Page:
As a consequence of that choice, God was no longer “safe,” for mankind.  But He was still good.  “He’s the King, I tell you.”  And His love “endures forever,” even in the wake of mankind’s bad choices.  Because of His goodness and love, He was compelled to provide a way back to the paradise lost, through the death and resurrection of the only man to ever be good (“the exact representation of His being“) relative to God – the second Adam, God’s only Son Jesus.  By accepting Christ, that goodness is imputed to man.  It all boils down to another choice.  This time will we choose the “tree of life” or will we continue to think that our ill-gotten knowledge is “better?”

My Advice – Choose wisely, choose life.

Incomplete Sentences

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Micah 6:8What does the LORD require of you? To act justly and to love mercy and to walk humbly with your God. (NIV 1978)

My Musings – God requires more than justice, mercy and humility.  These are just things, mere nouns.   Rather, He requires that we act justly, love mercy and walk humbly. This transforms things into actions.  Actions that saw their ultimate fulfillment with Jesus death, burial and resurrection. Jesus walked humbly to the cross. By requiring His Son’s death on that cross to pay the penalty for our sins, God acted justly. Christ’s resurrection demonstrated that God accepted Jesus sacrifice on our behalf, and that He loved mercy.

My Advice – Without a verb (action) a sentence is incomplete.  Without verbs our justice, mercy and humility are incomplete.  Let’s take action to ensure that we are completing what God requires.

The Deeper Magic

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1 Samuel 15:22 – “Does the Lord delight in burnt offerings and sacrifices as much as in obeying the voice of the Lord? To obey is better than sacrifice, and to heed is better than the fat of rams.” (NIV 1978)

My Musings – In the Garden (Eden) there was disobedience. God covered Adam’s and Eve’s nakedness, presumably from animals that were sacrificed.  The blood that was shed also covered their sin.

On the mountain (Moriah), Abraham was prepared to obey and sacrifice his son, but God prevented Him from doing so.  To obey is better, because it requires no sacrifice.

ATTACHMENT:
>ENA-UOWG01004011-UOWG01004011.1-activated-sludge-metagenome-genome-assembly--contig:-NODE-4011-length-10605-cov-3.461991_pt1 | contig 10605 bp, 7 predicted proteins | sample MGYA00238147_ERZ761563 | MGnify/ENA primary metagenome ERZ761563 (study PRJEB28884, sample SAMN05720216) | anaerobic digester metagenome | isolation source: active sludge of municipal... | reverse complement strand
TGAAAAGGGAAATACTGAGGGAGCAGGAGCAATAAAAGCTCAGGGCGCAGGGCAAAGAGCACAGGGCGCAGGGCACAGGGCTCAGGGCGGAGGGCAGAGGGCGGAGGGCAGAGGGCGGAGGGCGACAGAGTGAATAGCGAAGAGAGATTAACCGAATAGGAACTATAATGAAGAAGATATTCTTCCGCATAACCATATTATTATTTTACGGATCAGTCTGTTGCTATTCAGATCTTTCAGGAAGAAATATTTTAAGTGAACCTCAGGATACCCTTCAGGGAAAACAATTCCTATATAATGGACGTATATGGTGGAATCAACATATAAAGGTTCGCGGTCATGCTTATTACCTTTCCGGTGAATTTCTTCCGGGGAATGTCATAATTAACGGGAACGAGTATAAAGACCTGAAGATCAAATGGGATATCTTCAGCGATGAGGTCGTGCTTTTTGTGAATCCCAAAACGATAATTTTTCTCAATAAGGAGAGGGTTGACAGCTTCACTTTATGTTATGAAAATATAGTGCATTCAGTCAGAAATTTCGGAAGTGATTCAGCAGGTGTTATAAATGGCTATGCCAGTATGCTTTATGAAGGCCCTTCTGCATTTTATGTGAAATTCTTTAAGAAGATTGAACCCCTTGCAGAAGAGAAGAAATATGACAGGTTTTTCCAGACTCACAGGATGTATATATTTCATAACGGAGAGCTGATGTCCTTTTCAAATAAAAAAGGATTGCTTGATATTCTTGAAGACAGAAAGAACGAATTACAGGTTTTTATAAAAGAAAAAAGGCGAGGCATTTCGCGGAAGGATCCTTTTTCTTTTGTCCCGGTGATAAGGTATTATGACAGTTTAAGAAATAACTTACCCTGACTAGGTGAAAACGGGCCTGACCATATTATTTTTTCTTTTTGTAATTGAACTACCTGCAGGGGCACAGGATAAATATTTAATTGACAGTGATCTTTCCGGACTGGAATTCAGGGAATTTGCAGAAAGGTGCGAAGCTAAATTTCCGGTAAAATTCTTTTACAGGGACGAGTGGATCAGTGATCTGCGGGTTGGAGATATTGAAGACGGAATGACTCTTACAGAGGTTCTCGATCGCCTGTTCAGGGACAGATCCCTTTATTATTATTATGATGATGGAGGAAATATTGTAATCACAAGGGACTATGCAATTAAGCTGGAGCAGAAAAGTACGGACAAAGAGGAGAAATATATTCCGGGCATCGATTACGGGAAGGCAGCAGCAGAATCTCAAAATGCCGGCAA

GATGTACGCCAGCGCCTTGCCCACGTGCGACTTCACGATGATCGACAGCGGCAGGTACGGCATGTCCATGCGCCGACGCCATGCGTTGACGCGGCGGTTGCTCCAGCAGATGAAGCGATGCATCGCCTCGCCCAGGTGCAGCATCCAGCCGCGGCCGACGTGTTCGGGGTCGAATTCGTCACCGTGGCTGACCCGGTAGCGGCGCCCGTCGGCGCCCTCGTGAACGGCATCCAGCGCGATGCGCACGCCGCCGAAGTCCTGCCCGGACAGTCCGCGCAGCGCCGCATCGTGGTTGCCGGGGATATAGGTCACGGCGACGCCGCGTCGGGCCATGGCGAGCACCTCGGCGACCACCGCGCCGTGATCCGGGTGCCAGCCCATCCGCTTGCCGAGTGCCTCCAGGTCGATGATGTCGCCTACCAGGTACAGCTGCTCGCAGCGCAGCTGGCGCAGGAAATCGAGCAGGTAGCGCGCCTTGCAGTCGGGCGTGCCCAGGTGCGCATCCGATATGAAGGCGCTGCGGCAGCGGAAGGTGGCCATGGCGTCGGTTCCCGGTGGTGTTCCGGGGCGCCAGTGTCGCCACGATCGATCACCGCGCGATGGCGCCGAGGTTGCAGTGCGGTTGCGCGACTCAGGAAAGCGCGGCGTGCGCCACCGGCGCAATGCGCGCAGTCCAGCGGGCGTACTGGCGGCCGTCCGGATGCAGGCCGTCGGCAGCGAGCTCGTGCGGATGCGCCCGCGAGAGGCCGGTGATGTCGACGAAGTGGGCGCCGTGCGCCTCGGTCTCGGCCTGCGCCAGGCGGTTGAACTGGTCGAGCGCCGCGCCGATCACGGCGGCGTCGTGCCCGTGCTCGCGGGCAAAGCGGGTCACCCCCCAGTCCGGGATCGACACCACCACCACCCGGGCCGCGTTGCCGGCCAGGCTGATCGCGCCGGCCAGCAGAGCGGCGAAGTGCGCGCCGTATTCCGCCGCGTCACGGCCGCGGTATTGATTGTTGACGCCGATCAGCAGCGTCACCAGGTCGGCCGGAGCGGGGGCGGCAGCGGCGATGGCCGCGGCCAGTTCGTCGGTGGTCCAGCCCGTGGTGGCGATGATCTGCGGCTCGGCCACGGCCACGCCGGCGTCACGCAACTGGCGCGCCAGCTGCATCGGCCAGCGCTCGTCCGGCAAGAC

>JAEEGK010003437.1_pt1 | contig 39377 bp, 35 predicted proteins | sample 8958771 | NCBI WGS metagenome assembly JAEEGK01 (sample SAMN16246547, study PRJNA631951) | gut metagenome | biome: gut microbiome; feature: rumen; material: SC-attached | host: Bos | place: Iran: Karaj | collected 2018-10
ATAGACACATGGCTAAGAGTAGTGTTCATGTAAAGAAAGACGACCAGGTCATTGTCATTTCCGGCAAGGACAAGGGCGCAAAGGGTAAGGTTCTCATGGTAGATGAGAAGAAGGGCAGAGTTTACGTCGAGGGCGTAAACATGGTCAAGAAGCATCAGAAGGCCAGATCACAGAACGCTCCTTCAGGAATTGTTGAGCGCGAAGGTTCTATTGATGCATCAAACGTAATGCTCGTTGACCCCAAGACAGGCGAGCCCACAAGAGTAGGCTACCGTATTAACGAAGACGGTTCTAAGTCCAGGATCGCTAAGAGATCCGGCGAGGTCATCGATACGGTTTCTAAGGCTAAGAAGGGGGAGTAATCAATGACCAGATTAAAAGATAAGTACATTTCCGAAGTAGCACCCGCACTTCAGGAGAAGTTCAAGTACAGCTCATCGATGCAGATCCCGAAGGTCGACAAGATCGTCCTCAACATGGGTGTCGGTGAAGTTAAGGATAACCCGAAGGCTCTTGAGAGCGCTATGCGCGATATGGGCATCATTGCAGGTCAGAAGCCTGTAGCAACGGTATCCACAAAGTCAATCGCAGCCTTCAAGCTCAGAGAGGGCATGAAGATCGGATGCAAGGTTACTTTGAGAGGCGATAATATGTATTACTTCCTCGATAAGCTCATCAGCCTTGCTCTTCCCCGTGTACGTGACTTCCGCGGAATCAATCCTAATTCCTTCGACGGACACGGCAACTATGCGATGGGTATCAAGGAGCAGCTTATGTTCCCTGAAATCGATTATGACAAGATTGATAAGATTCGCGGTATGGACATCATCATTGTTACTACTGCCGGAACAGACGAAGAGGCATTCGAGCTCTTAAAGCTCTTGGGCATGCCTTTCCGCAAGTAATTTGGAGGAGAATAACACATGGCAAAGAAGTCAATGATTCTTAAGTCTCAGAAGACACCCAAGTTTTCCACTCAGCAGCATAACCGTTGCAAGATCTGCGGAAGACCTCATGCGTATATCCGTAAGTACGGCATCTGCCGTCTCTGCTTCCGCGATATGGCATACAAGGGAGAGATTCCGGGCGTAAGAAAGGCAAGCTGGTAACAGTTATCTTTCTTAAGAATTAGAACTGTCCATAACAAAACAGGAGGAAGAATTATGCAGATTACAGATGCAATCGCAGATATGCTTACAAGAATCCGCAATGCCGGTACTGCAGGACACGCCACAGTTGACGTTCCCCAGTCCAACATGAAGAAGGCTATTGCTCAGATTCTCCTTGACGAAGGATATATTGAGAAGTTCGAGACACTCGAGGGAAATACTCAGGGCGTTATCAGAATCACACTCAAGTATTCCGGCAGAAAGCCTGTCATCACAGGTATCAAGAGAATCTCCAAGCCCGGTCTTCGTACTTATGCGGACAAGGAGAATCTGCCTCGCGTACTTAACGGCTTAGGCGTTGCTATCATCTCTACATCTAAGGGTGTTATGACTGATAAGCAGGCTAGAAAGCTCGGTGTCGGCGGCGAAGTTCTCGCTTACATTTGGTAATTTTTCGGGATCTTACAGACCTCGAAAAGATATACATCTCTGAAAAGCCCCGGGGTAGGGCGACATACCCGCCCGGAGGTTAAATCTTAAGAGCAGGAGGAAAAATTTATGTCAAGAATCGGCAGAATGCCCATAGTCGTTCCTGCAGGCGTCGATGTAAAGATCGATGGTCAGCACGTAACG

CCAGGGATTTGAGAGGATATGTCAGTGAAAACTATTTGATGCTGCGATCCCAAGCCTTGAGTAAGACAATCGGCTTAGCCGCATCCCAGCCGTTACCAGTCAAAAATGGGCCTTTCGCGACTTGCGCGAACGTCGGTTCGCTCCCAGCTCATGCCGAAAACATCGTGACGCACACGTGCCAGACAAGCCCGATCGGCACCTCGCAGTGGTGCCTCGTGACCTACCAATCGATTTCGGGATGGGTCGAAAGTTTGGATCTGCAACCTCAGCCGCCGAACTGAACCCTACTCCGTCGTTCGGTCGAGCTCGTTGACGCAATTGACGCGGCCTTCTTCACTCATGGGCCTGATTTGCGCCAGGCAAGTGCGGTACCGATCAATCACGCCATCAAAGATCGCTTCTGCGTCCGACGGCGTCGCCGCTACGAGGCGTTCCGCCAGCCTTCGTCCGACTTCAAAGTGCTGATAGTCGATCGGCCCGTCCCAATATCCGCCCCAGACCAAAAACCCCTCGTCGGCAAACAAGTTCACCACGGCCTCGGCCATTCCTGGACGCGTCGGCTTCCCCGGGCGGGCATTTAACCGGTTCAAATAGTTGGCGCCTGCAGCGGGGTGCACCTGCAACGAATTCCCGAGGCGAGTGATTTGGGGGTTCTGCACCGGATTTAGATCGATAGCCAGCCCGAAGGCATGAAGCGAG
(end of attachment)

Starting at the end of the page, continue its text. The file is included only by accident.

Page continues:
In the Garden (Mt. of Olives) Jesus prayed that if there was any other way, that He be spared from sacrificing His life.  Yet in obedience, He said “not my will but yours.”  In this instance, obedience (His) would necessarily lead to sacrifice because of disobedience (ours).

On the mountain (Golgotha), Jesus was sacrificed to atone for our disobedience.  There was no staying of the hand as in the case of Abraham, because there was no other way.  Christ’s obedience was more than sufficient to remove (not merely cover) the stain of our disobedience.

In the garden, the stone was rolled away and the tomb was empty, as death (the “deep magic”) turned into life (the “deeper magic”).  The fall of mankind in one garden comes full circle with the redemption of mankind in another.

My Advice – We have victory over sin, death and judgement because of Christ’s obedience.  And while no further sacrifice is required, we nevertheless should still live a life of obedience.  If we confess our sins, He will forgive them.  But why go there in the first place?  Let’s show our appreciation for God’s “deeper magic” that overcame the curse of “deep magic.”

“But what does it all mean?” asked Susan when they were somewhat calmer.

“It means,” said Aslan, “that though the Witch knew the Deep Magic, there is a magic deeper still which she did not know. Her knowledge goes back only to the dawn of time. But if she could have looked a little further back, into the stillness and the darkness before Time dawned, she would have read there a different incantation. She would have known that when a willing victim who has committed no treachery was killed in a traitor’s stead, the Table would crack and Death itself would start working backward.”

(From “The Lion, the Witch and the Wardrobe” by C.S. Lewis)

Your Sin Is Bigger Than My Sin

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John 8:3-12The teachers of the law and the Pharisees brought in a woman caught in adultery. They made her stand before the group and said to Jesus, “Teacher, this woman was caught in the act of adultery. In the Law Moses commanded us to stone such women. Now what do you say?” They were using this question as a trap, in order to have a basis for accusing him.